Modern Drywall Hanging Tools, Methods and More
New methods and materials produce flatter walls and ceilings, and fewer callbacks.
While it’s true that drywall as a material hasn’t changed much since its introduction in the 1940s, the way we hang it has evolved quite a bit in the last few years. Now we have better methods and better tools, which results in smoother walls and ceilings and less effort required to achieve them.
It won’t be difficult to find contractors and professional drywallers who question or even vehemently disagree with our methods. We know that because they routinely comment on our Instagram feed. All we can say is that we know our methods work because we’ve been hanging drywall like this for years. Because our walls are flatter and we don’t get cracks and screw pops, we get to work for the very best builders in the area.
You won’t find resilient channel, OSB drywall backers, or spray polyurethane adhesives on low-bid drywall jobs because they add to the cost of the project. That’s too bad, because these products greatly improve the quality of a drywall installation. Here’s how they do it.
The cold climate in this part of Ontario requires a poly vapor/air barrier. Resilient channel (22¢ per ft.) prevents the screws from putting holes in the plastic and allows 16-in.-on-center fastening on a 24-in.-on-center framing layout for a flatter ceiling that resists sagging, even with a deep layer of blown-in insulation. The channel is fastened to the framing with 1 1⁄4-in. coarse-thread drywall screws. The drywall is fastened to the channel with 1-in. fine-thread screws.
Better butt seams
Drywall backers pull in the butt edges of the panels to create subtle recesses that allow the normally time-consuming finishing of these seams to be done like tapered-edge seams. This also means fewer screw pops because the fasteners can be placed farther from the drywall’s edge. We use Trim-Tex’s Buttboards, which come in 4-ft. and 4 1⁄2-ft. lengths ($4 to $5) but can be scored and snapped to make shorter pieces.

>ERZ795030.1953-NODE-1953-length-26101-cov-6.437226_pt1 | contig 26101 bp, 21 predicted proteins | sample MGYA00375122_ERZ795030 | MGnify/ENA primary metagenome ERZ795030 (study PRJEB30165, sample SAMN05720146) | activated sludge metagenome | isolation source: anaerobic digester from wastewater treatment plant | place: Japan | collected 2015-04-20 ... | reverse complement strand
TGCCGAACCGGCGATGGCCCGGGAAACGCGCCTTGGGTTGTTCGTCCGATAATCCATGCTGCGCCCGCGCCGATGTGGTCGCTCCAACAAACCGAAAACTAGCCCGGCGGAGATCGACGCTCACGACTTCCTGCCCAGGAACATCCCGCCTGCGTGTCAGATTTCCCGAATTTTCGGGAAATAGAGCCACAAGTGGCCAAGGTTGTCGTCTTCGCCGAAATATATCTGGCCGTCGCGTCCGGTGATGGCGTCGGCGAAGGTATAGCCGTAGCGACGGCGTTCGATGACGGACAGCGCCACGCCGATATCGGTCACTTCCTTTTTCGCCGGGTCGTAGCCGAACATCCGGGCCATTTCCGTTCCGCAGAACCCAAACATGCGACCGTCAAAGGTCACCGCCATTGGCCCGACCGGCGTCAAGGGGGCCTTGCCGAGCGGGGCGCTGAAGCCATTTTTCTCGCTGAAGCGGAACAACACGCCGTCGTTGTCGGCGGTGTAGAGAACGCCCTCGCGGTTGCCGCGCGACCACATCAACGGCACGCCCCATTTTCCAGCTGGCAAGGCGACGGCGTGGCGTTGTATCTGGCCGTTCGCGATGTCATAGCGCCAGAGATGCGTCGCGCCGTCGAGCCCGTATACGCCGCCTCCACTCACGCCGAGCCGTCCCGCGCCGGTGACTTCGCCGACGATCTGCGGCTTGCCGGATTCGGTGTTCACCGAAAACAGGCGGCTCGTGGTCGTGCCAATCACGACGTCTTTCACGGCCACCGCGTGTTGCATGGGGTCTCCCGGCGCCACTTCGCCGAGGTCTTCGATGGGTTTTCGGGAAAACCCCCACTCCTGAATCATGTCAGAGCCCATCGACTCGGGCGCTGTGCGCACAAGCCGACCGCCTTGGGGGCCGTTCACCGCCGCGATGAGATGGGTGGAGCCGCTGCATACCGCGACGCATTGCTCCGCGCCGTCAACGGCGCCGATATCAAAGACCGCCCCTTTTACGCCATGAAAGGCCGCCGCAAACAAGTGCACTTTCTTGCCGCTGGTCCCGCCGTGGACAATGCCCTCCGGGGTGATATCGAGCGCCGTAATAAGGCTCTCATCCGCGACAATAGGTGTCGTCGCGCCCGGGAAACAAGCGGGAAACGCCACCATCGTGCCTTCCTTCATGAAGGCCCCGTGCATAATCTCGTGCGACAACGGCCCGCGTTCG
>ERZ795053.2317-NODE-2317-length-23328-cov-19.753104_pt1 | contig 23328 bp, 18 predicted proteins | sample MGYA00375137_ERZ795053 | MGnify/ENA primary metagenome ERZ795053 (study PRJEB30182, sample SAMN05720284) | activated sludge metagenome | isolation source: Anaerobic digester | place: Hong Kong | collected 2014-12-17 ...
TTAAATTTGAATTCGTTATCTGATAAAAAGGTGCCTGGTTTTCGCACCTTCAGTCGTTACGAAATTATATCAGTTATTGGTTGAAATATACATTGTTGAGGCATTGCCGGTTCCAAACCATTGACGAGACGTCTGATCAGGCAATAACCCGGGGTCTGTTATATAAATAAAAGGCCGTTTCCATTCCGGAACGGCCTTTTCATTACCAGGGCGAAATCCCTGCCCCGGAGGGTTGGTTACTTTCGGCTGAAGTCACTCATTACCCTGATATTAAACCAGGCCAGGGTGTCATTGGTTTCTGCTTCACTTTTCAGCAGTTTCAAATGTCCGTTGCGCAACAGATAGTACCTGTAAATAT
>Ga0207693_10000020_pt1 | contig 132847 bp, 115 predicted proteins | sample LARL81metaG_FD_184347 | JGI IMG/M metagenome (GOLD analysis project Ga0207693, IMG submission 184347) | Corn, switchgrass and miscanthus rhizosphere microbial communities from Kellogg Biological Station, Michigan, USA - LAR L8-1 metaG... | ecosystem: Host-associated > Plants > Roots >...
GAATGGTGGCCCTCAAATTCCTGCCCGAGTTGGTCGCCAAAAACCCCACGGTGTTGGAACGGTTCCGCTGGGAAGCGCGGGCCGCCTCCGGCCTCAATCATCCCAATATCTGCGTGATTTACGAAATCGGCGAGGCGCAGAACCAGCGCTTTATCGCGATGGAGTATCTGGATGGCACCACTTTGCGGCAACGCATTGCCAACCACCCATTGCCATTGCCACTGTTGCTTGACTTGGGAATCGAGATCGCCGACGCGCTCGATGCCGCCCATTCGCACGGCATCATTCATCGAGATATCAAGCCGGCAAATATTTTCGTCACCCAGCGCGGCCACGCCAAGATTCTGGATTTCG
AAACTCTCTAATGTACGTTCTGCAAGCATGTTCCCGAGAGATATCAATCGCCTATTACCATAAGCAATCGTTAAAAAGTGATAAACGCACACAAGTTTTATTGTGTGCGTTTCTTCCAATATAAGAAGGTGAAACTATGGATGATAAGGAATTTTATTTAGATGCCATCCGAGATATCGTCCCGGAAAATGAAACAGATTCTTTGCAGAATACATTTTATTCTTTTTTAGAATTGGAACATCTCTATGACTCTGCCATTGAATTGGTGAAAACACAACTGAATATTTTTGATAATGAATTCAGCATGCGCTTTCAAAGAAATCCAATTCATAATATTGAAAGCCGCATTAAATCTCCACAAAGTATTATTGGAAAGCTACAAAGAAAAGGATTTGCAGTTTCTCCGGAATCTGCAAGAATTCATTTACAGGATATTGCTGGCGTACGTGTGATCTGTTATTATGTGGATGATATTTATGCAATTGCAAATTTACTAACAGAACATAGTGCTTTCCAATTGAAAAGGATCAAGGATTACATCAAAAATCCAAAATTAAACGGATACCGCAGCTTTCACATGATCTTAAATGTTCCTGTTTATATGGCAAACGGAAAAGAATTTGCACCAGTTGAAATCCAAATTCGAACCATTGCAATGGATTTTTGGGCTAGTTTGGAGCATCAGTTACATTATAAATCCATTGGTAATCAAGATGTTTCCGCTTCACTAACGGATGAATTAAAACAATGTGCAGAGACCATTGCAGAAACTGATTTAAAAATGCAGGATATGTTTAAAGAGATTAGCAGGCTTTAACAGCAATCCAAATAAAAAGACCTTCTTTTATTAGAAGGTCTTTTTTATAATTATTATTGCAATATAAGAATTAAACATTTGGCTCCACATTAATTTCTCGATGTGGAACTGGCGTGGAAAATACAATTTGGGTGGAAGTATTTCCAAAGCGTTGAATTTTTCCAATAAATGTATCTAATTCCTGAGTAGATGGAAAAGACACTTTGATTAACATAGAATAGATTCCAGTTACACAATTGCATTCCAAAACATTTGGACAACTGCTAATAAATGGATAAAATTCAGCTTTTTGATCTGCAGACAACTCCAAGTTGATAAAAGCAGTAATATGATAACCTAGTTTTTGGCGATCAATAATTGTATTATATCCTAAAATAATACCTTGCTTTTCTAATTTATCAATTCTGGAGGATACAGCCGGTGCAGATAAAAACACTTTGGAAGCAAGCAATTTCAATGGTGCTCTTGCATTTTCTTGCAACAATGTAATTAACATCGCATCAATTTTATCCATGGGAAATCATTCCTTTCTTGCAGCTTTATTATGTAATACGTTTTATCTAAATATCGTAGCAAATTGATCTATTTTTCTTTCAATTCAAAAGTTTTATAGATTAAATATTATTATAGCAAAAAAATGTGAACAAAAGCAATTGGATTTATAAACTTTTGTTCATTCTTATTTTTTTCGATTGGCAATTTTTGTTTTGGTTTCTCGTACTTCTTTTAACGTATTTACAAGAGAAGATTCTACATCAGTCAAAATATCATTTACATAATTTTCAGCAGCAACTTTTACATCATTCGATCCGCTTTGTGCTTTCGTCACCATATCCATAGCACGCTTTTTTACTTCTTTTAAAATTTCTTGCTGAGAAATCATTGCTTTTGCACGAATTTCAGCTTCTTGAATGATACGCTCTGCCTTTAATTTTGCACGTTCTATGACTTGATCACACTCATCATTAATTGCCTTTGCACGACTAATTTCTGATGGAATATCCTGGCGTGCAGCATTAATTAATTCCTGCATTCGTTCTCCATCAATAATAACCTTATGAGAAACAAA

Polyurethane-based sprayfoam adhesives ($20 to $25 per can) are easier to dispense than caulk-gun dispensed adhesives, they produce a uniform bead, and they hold tenaciously, even to steel. Because of their superior hold, you need far fewer screws, resulting in faster hanging and fewer screw pops later on.
Forget about staggered seams
The old thinking was that you need to stagger drywall joints to make the seams less obvious. Unless the wall or ceiling is subject to raking light or will be covered with glossy paint, however, this is often unnecessary. An OSB drywall backer turns a butt joint into a tapered joint that’s easy to finish and so flat that it’s nearly invisible even in raking light. Critics sometimes say that staggered seams make a house stronger, but it’s hard for us to believe that a couple dozen screws on both sides of a drywall backer make a weaker connection than landing two sheets of drywall on a single stud.
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